David Maraniss, author of When Pride Still Mattered, a biography of Vince Lombardi, delivers another biography of a gifted yet complex sports hero. One didn’t have to be a fan of the Pittsburgh Pirates to admire the grace with which Clemente played the game of baseball. Off the field he was a model too, as evidenced by his ill-fated flight to aid victims of the 1972 Nicaraguan earthquake. In this skillful narrative, Maraniss documents that Clemente was the Jackie Robinson of Spanish-speaking baseball players.
Sanders, who has taught English at Indiana University since 1971, writes what may be one of the best memoirs so far by a baby boomer. The Christian Century reviewer said of this work: “While writing about his whole life and its key influences, Sanders keeps tenderly returning to the death of his mother and the birth of his granddaughter. In these overlapping events he reflects on how the flame of life—the flow of energy that he understands to be operating as love—is passed from one generation to another.” The book’s most exquisite narrative is the account of Sanders’s courtship and lifelong love affair with his wife, Ruth, which almost seems like a throwback to another age: no sex before marriage, fidelity to one partner.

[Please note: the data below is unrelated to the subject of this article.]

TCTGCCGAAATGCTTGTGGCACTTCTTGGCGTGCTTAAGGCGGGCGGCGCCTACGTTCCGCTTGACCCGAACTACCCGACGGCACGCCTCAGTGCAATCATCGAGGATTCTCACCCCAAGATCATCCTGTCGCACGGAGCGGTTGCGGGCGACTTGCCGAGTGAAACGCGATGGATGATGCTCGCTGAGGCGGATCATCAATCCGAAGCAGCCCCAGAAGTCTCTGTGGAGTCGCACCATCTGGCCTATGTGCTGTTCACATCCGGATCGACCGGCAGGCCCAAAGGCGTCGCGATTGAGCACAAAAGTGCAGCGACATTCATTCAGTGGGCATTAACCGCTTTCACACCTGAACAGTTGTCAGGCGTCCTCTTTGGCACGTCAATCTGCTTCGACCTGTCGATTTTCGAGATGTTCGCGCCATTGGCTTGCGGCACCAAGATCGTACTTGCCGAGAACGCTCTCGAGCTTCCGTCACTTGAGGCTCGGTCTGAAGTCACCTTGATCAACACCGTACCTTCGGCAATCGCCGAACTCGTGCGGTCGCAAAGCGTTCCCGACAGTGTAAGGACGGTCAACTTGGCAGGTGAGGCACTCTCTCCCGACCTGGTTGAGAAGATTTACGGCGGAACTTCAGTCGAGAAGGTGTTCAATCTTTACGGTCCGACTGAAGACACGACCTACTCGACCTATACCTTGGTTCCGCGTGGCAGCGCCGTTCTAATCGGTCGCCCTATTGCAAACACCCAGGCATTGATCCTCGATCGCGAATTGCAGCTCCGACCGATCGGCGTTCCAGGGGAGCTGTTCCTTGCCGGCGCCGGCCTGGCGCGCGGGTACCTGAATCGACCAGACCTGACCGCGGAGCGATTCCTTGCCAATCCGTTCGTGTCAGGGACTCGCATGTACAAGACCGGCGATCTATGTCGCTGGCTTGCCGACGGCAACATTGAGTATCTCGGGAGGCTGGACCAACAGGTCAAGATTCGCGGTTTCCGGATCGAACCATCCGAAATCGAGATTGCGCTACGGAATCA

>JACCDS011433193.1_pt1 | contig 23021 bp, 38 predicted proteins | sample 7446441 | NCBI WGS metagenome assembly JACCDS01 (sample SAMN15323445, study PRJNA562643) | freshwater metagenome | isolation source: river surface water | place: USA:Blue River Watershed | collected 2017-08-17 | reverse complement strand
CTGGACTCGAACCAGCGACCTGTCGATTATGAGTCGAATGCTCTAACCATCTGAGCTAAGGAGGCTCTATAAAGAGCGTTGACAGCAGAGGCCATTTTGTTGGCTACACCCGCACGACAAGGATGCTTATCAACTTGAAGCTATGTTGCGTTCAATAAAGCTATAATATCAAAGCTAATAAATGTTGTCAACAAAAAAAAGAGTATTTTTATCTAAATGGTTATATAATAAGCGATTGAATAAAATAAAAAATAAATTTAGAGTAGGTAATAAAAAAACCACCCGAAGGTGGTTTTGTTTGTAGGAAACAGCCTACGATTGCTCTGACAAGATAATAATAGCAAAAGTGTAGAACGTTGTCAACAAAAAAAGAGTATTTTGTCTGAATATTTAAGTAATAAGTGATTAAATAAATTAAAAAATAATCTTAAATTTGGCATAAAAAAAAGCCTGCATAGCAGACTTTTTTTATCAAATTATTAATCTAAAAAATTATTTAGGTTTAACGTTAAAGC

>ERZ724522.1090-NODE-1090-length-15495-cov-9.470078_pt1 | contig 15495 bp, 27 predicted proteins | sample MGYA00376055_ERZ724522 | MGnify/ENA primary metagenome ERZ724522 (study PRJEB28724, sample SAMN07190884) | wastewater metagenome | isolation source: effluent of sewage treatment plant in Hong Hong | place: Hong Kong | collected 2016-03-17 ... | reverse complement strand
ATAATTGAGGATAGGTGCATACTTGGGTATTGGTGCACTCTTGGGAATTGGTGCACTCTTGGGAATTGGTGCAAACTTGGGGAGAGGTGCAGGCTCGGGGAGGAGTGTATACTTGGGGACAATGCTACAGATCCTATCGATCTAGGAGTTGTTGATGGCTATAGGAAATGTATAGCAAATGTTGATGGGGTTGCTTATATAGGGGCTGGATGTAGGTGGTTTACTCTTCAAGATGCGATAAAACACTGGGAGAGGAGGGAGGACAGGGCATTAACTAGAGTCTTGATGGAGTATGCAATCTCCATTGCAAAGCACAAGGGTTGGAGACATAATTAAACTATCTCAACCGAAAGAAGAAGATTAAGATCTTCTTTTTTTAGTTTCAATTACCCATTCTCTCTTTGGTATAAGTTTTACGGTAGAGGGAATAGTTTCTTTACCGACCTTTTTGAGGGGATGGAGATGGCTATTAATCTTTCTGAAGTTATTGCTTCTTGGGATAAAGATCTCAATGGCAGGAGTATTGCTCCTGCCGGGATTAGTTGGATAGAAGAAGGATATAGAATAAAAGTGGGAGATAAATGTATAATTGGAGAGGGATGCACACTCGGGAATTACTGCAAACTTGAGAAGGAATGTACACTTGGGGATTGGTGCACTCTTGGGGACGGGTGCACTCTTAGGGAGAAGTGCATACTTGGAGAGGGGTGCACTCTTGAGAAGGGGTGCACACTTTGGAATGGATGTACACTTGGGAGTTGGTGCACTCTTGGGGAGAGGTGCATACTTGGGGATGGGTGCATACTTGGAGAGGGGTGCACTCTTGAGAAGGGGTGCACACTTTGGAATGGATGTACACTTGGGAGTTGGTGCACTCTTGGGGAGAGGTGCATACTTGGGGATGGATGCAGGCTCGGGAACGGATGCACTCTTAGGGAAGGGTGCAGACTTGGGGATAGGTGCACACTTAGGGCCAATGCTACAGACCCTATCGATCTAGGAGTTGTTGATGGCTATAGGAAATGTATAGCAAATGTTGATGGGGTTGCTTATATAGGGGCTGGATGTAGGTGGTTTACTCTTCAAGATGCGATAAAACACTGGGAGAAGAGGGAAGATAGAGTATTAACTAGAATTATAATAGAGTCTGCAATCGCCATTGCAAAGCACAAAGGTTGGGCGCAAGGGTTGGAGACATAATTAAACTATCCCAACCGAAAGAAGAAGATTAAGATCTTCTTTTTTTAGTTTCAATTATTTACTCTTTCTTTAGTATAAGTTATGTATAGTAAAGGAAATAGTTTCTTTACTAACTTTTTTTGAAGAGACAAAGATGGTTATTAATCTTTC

Although obviously brilliant, Upton Sinclair was a failed novelist—not to mention a self-absorbed and failed husband and father—until the publication of The Jungle, the book for which he is best known. A blistering account of the meatpacking industry in Chicago, The Jungle led to passage of the Pure Food and Drug Act. A onetime Socialist, Sinclair eventually ran as a Democrat for governor of California, but lost. He was a friend of famous folk of his day, among them Teddy Roosevelt, Charlie Chaplin and Albert Einstein. Radical Innocent is a very engaging and competent biography.